It seems medicine is prepared to enter a new age – an age in which not only can we fix bones, cartilage and muscles, but also create new ones.

The Integrated Tissue-Organ Printing System at work printing a jaw bone structure. Credit: Wake Forest Institute for Regenerative Medicine. Atala et al, 2016

The Integrated Tissue-Organ Printing System at work printing a jaw bone structure.
Credit: Wake Forest Institute for Regenerative Medicine. Atala et al, 2016

Normally, 3D printers aren’t particularly suited for human medicine. The problems are two fold: on the engineering side, it’s difficult to ensure the stability and physical parameters of the tissue or organ. Human biology is complex, and engineering an equivalent solution is never easy. Also, on the other hand, because they lack blood vessels, their size is constrained by the diffusion limit for nutrients and oxygen, which is around 200 micrometers—too small to make most human tissues and organs.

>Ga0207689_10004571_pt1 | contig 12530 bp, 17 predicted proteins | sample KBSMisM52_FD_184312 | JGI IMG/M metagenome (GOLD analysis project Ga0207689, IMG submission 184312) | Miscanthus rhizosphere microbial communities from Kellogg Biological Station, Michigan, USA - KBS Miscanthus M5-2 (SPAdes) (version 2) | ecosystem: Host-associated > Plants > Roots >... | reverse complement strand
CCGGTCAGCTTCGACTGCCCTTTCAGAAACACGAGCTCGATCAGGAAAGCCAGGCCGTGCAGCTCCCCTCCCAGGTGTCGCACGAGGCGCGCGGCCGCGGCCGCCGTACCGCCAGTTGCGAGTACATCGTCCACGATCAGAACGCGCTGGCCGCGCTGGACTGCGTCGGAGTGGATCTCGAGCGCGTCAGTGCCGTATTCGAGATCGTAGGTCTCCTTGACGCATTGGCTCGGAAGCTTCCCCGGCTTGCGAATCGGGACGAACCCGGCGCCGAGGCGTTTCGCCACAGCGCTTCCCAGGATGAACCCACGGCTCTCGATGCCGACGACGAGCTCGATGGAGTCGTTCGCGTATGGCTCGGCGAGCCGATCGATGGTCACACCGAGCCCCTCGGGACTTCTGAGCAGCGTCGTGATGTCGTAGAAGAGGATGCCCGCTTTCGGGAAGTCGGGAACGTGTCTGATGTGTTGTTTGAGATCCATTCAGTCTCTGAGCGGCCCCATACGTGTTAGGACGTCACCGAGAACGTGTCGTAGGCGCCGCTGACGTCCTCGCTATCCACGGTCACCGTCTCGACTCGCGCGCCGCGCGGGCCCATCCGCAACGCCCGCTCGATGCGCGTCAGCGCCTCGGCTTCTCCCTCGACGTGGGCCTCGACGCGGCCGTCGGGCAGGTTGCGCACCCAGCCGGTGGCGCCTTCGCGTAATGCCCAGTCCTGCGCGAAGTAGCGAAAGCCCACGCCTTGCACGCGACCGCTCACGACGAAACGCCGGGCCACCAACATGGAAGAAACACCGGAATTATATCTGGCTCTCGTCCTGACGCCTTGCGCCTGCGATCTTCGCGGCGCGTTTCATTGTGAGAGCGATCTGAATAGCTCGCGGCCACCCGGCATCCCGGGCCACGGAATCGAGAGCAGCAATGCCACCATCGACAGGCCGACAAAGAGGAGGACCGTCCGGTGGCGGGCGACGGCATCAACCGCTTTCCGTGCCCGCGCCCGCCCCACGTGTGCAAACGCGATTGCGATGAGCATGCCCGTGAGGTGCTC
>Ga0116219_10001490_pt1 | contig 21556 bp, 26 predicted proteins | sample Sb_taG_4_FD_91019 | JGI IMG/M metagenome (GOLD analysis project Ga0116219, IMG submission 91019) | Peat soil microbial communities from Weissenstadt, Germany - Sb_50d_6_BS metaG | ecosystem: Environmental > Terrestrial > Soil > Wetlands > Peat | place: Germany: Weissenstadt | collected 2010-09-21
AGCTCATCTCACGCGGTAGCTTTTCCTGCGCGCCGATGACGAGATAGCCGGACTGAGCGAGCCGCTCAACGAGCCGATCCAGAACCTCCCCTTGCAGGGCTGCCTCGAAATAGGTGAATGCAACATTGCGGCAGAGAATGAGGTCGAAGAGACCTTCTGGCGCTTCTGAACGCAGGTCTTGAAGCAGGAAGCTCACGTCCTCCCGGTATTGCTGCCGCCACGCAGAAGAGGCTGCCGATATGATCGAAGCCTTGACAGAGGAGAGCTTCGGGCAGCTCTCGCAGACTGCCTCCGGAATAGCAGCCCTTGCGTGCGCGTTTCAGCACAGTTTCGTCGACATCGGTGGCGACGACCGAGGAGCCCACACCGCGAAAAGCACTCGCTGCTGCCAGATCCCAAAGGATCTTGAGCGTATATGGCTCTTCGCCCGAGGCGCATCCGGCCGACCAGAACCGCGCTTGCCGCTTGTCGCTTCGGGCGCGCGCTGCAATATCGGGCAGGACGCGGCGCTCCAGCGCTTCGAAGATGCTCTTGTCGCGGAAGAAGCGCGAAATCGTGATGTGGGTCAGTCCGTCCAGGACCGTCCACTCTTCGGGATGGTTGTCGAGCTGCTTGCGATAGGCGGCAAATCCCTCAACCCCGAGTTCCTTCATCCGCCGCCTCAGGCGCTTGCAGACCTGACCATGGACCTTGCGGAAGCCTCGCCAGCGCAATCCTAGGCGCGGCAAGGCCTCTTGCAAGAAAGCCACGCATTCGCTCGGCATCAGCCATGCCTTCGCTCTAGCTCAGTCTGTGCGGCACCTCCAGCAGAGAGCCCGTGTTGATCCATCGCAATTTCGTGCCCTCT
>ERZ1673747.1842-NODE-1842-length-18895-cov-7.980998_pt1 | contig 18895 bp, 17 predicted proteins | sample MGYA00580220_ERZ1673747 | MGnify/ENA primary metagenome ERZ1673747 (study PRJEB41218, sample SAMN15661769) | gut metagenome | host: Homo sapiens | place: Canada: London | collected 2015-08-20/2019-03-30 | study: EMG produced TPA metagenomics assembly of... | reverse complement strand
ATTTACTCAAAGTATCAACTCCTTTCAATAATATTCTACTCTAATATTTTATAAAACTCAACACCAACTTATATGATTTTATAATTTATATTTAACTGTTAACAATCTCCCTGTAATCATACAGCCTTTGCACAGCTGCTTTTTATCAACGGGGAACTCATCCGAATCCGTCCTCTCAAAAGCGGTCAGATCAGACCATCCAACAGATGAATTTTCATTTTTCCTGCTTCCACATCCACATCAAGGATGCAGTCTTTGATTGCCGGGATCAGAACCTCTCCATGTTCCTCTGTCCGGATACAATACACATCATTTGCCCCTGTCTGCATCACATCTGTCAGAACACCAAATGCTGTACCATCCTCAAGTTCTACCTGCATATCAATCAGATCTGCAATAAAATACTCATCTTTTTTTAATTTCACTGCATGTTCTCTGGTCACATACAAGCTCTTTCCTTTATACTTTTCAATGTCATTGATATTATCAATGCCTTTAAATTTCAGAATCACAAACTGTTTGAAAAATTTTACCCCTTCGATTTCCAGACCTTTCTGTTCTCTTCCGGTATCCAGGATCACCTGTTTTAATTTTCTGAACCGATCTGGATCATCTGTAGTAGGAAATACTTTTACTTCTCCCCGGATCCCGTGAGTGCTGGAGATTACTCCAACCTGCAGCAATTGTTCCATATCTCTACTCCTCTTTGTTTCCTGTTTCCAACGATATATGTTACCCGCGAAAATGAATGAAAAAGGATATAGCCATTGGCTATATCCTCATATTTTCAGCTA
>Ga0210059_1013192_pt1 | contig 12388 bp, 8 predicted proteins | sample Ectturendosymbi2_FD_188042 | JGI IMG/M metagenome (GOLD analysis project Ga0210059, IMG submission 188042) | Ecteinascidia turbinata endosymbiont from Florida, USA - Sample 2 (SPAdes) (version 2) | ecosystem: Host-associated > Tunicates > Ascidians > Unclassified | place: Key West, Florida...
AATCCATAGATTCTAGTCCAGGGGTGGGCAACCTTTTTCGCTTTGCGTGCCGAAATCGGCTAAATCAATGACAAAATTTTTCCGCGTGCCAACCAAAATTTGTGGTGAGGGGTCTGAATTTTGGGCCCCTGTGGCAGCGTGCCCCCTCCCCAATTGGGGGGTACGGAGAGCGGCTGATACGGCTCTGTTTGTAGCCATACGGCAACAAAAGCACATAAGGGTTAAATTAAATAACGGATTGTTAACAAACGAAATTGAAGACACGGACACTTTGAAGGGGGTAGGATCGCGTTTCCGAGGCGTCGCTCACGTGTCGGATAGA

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A new study published in Nature Biotechnology describes a new, improved bioprinter that can design materials just like our internal bone tissue. When they’re designed specifically with that in mind, 3D printers are called bioprinters. The authors demonstrated that their bioprinter can not only produce large, stable structures, but also integrate microchannels to act as vessels.

They create a 3D model of the tissue they want to replace, translating the model onto the printer. The software guides the printer nozzles that dispense cells. So far, according to the study, there is no reason why this wouldn’t work on humans but of course, tests need to be conducted on this before it is declared viable. Furthermore, refinements are required to make transplantable tissues that include clinical-grade human cells – and these are ideally derived straight from the patient.

At this point, it seems like it’s just a matter of time.